By Dr. Becker
In a previous article I discussed the idea that contrary to what we've been led to believe about dog behavior, the drive for dominance is primarily a human trait – not a canine trait. So it follows that the concept of "dominance aggression" as a way to explain certain types of conduct among dogs also misses the mark.
Violence Among Dogs is Not Normal
It is very rare for wild dogs to fight for social status or to assert control. When dogs fight, it's because something is causing them to feel stress. Violence among dogs is not normal – it's a sign something is wrong.
Under normal, non-stressful circumstances, both humans and dogs interact in social groups using deference and negotiation rather than dominance. To show deference is to consider the needs and desires of others in the group and adjust your behavior as necessary. When we negotiate, we confer with others in the group to arrive at an agreement.
Applied Animal Behaviorist Dr. Karen Overall of the University of Pennsylvania explains the concept this way:
In deference-based systems, hierarchies are fluid and flexible depending on context and the information received within it. The individual to whom others defer may differ depending on the social circumstances; and status and circumstances are not absolute.
For example, a human child may defer to his or her parents' requests but then be the individual on the playground to whom other children defer. Dogs are similar: A dog may always adhere to instructions given by one spouse but not the other. This is because the dog has different relationships with each spouse.
This cooperative, non-violent way of getting along in the world comes naturally to dogs. That's why showing your pet "who's boss" to improve his behavior is unfair, unkind, and can even be dangerous.
Letting Go of the Notion of Human-Dog "Packs"
Many of us use the word "pack" to describe how our dogs view us -- their human family members. But in real canine packs, all members are born into the social group and are closely related to one another.
By contrast, family dogs are usually not related to other dogs in the home or to the humans in the household, nor were they born into your social group but instead arrived as youngsters or even adults. The relationship between your dog, other dogs in the home, and the humans in the family was imposed on him. He was not born into it. It is therefore not his "pack."
We also use the term "pack leader" to describe a dog's human owner or caretaker. And we've been led to believe we must exercise our "leadership" by dominating our pets. But here's the thing – your dog knows you're not a dog. And he expects to have a different relationship with you than he does with other dogs.
In order to have better relationships with our dogs, Dr. Overall feels we should let go of the concept of packs and pack leaders.
Your Dog is Asking You Questions
Your dog learns appropriate behavior by asking questions and receiving clear, consistent answers from you. Canine questions come in many forms.
Some dogs perform behaviors and wait to see how we respond. The behavior is the question; our response to it is the answer.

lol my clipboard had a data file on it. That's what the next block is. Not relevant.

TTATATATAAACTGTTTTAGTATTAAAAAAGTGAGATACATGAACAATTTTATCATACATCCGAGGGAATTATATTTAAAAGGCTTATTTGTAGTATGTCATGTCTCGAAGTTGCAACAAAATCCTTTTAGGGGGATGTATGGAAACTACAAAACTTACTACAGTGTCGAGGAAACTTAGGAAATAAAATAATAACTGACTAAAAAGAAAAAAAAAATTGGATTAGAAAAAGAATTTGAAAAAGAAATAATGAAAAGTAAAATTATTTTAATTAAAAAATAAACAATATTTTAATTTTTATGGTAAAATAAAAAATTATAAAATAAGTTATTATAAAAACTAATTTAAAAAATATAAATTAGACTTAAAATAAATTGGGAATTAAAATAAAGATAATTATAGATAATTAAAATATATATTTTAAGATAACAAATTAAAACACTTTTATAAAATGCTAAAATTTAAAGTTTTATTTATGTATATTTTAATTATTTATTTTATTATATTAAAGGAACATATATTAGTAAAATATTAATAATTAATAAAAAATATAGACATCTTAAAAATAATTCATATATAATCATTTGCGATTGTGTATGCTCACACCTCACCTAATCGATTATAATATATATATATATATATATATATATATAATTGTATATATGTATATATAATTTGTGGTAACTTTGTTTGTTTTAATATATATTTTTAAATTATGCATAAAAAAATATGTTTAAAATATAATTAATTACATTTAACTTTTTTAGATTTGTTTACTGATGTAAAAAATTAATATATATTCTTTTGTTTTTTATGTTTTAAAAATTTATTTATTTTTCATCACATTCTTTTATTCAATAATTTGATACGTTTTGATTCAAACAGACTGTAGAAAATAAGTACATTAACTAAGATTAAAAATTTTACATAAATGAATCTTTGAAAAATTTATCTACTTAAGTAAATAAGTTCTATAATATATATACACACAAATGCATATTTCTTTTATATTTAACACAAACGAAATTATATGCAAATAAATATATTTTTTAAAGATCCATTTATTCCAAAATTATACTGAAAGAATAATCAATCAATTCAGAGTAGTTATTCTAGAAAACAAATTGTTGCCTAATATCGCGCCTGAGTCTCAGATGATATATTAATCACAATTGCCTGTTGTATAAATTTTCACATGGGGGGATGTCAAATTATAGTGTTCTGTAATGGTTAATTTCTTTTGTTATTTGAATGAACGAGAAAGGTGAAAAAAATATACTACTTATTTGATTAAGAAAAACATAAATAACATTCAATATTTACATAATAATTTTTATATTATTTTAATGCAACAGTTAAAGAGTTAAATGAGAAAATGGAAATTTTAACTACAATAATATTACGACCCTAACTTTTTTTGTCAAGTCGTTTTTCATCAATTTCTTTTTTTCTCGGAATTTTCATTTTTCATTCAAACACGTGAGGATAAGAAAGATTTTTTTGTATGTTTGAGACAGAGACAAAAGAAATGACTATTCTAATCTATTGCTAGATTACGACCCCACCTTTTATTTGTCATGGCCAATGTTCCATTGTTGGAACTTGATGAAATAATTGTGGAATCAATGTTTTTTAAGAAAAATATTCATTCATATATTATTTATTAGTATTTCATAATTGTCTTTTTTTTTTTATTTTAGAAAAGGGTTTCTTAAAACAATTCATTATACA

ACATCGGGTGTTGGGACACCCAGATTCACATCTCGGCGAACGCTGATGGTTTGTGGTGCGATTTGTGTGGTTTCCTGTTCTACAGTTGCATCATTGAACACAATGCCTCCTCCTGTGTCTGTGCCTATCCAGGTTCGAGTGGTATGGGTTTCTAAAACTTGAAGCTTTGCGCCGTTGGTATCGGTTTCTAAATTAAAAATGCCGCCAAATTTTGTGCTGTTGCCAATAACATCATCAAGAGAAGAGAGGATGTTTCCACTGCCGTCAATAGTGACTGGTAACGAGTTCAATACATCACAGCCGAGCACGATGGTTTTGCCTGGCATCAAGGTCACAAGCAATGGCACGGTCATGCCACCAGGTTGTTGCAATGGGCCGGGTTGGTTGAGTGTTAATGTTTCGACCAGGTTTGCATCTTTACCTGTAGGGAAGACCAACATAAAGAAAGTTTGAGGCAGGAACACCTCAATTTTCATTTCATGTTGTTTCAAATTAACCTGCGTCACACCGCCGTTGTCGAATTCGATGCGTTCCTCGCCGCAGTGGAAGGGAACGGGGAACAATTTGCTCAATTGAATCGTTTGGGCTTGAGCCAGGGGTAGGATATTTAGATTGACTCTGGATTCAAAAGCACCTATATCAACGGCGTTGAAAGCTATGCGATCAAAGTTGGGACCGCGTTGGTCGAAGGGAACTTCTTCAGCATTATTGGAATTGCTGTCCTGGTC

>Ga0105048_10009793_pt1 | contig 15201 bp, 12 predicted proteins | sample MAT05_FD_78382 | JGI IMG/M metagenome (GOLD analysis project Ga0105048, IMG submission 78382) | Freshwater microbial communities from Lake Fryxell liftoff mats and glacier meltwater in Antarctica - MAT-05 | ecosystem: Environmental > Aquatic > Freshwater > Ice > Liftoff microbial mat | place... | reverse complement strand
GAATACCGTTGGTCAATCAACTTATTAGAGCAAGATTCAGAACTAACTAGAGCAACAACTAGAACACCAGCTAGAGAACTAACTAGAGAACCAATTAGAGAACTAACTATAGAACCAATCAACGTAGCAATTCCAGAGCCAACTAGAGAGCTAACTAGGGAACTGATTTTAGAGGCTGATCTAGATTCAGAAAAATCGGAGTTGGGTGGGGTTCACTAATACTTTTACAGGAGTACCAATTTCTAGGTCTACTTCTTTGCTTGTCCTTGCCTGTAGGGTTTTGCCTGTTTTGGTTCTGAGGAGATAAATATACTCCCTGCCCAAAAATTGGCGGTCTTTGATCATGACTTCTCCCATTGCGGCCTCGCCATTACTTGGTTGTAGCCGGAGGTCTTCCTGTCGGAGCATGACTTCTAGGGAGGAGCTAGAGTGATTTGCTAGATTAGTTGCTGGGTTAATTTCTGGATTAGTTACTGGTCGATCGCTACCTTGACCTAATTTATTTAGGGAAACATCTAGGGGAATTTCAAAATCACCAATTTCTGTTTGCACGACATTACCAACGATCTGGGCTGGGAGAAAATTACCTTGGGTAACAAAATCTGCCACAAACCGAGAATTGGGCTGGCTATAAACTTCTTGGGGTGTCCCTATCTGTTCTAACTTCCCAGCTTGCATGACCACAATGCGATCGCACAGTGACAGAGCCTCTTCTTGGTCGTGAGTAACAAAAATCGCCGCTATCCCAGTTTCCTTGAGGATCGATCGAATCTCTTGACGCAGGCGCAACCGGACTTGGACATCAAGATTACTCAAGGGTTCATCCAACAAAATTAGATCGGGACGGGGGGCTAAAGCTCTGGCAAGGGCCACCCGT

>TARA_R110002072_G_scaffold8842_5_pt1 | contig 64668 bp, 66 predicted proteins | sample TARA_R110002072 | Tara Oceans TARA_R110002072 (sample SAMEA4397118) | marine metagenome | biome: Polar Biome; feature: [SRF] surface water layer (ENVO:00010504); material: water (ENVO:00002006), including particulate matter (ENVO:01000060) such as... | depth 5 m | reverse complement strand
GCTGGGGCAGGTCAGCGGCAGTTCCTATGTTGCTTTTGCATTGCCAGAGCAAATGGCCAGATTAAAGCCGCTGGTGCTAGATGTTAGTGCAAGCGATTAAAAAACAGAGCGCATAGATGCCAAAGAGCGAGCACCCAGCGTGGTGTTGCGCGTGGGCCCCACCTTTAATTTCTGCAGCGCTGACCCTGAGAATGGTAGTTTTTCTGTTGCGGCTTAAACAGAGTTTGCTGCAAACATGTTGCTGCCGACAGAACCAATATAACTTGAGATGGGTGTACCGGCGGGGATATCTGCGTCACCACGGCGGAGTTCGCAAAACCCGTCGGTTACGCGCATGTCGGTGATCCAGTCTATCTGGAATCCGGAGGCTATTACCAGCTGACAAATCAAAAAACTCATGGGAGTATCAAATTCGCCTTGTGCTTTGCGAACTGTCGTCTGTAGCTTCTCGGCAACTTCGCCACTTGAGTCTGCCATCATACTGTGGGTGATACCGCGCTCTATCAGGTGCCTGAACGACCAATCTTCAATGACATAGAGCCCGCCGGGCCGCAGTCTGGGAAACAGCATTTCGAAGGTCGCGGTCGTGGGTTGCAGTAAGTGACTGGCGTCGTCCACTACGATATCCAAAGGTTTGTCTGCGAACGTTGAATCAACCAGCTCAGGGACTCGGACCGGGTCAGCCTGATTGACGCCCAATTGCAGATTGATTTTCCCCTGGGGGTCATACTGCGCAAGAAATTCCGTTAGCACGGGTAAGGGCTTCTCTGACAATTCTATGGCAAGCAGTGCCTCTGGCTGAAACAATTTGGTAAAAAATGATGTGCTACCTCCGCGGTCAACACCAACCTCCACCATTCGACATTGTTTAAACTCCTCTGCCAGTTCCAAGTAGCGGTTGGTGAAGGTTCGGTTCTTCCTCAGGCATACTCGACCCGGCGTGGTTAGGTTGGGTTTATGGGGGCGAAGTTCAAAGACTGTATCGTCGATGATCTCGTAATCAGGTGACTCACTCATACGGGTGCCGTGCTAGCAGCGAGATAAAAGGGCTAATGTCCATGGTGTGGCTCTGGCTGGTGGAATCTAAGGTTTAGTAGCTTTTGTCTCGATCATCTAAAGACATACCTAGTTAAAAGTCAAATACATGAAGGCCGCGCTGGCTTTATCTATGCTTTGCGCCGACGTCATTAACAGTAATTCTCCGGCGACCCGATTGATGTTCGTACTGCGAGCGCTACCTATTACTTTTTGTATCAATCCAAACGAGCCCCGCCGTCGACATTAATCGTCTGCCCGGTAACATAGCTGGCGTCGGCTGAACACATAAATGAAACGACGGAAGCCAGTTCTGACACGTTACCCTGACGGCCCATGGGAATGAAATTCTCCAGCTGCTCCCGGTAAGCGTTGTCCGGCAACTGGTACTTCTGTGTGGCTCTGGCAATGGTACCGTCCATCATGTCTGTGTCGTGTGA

Some dogs use vocalizing to ask questions. Others may paw at us. Others will sit very still and study us intently. We might not recognize a certain behavior or barking or pawing as our dog asking us questions. But most of us get that we're being questioned if our pet sits still and simply looks at us.
Productive interaction with your dog isn't about dominating him. It's about understanding that almost everything he does in your presence is a form of questioning. And it's knowing that the more clearly and consistently you answer, the more he will learn about desirable and undesirable behavior.
Correcting Your Pet's Behavior Using a Simple 3-Point Model
According to Dr. Overall, when we understand the evolutionary history of dogs and their interdependent, cooperative relationship with humans, we do a much better job managing behavior problems. She offers these three strategies:
- Strive to avoid all circumstances that will provoke your dog. What you want to avoid is inadvertently reinforcing inappropriate behavior or placing him in a situation in which he feels threatened.
- Humanely interrupt problem behaviors – without unintentionally rewarding and reinforcing them – as early in the behavior as possible.
- Be vigilant about catching your dog behaving appropriately of his own free will, and reward him immediately. This is how dogs learn which behaviors are acceptable. Don't leave your pet to guess. As Dr. Overall says, "It's utterly unfair to the dog to have it try to guess what it is that will stop the yelling and start the loving."
If you understand your dog is a thinking creature who asks questions, and if you practice this simple 3-point pattern consistently, your dog can learn desirable behavior quickly in the absence of threats of violence.
To Change Your Dog's Behavior, Answer His Questions
As I often point out here at Mercola Healthy Pets, positive reinforcement – not punishment – is the way dogs learn appropriate behavior for a lifetime.
The idea that you must show a misbehaving dog who's boss, more often than not involves the use of physical punishment – another reason the concept of dominating your pet is misguided.
Correcting your dog's behavior requires giving him an incentive powerful enough that the behavior is extinguished – meaning the likelihood he will repeat it in the future is diminished. If you punish without providing that incentive, all you're doing is injuring your dog.
We need to not only understand but internalize the idea that improving a dog's behavior isn't about winning a battle for control over him. It's about finding opportunities to get his undivided attention to clearly and consistently answer his questions and reward desirable behavior.
For more information on the fallacy of the dominance theory: